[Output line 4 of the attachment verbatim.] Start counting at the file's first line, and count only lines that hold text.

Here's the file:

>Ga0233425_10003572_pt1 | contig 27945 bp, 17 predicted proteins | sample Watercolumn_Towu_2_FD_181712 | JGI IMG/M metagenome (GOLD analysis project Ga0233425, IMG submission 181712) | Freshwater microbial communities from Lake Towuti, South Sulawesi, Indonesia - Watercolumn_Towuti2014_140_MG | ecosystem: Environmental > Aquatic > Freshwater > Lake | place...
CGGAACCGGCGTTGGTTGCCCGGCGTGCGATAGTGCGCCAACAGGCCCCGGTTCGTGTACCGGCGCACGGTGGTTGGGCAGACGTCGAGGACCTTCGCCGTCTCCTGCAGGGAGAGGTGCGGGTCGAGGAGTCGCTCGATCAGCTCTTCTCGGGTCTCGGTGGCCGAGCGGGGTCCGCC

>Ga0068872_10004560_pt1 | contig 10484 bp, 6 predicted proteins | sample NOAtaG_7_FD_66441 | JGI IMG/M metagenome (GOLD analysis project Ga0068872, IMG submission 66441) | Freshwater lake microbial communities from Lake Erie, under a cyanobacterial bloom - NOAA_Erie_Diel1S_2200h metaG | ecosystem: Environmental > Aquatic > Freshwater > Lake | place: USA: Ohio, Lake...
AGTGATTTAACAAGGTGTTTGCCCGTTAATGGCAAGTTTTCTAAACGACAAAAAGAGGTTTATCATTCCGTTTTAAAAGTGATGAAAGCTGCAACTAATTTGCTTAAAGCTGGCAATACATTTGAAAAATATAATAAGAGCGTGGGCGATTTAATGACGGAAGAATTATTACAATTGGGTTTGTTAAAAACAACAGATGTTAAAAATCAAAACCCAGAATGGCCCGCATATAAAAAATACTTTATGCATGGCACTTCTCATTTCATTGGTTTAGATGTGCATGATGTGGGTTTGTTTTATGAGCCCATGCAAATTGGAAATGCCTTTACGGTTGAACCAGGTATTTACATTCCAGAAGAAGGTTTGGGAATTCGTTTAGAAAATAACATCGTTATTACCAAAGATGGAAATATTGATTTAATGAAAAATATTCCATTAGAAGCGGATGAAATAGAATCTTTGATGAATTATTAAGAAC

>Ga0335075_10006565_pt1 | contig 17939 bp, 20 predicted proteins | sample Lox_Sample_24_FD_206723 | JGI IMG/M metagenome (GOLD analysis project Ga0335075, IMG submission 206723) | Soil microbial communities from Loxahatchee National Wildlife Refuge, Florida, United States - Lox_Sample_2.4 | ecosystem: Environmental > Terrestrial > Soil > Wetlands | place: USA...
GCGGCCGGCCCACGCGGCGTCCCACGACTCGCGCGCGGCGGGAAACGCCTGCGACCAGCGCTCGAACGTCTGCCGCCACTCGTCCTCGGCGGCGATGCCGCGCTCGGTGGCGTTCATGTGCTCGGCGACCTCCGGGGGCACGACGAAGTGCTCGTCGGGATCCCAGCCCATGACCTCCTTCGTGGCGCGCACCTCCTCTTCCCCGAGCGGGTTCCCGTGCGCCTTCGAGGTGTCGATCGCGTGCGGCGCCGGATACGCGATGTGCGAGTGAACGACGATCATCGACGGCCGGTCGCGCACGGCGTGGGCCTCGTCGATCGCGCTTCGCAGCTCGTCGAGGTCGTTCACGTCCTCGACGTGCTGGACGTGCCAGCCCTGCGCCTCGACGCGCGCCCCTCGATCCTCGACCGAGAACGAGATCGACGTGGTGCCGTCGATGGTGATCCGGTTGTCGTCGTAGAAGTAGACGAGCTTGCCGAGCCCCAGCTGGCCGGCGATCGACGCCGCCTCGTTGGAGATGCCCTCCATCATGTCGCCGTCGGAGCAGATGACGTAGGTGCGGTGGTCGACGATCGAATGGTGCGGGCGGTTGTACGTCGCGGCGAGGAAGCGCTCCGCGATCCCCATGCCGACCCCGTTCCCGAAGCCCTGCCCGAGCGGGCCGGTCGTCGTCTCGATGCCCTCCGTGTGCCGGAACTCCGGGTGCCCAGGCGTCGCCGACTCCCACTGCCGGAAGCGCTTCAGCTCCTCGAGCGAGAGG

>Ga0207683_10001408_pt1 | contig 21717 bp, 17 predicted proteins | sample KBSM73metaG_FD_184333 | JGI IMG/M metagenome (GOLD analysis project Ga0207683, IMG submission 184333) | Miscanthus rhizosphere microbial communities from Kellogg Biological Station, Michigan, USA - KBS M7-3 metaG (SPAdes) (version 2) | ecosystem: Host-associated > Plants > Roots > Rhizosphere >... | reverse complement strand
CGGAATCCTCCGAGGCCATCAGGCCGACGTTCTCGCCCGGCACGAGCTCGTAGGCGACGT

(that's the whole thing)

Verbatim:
AGTGATTTAACAAGGTGTTTGCCCGTTAATGGCAAGTTTTCTAAACGACAAAAAGAGGTTTATCATTCCGTTTTAAAAGTGATGAAAGCTGCAACTAATTTGCTTAAAGCTGGCAATACATTTGAAAAATATAATAAGAGCGTGGGCGATTTAATGACGGAAGAATTATTACAATTGGGTTTGTTAAAAACAACAGATGTTAAAAATCAAAACCCAGAATGGCCCGCATATAAAAAATACTTTATGCATGGCACTTCTCATTTCATTGGTTTAGATGTGCATGATGTGGGTTTGTTTTATGAGCCCATGCAAATTGGAAATGCCTTTACGGTTGAACCAGGTATTTACATTCCAGAAGAAGGTTTGGGAATTCGTTTAGAAAATAACATCGTTATTACCAAAGATGGAAATATTGATTTAATGAAAAATATTCCATTAGAAGCGGATGAAATAGAATCTTTGATGAATTATTAAGAAC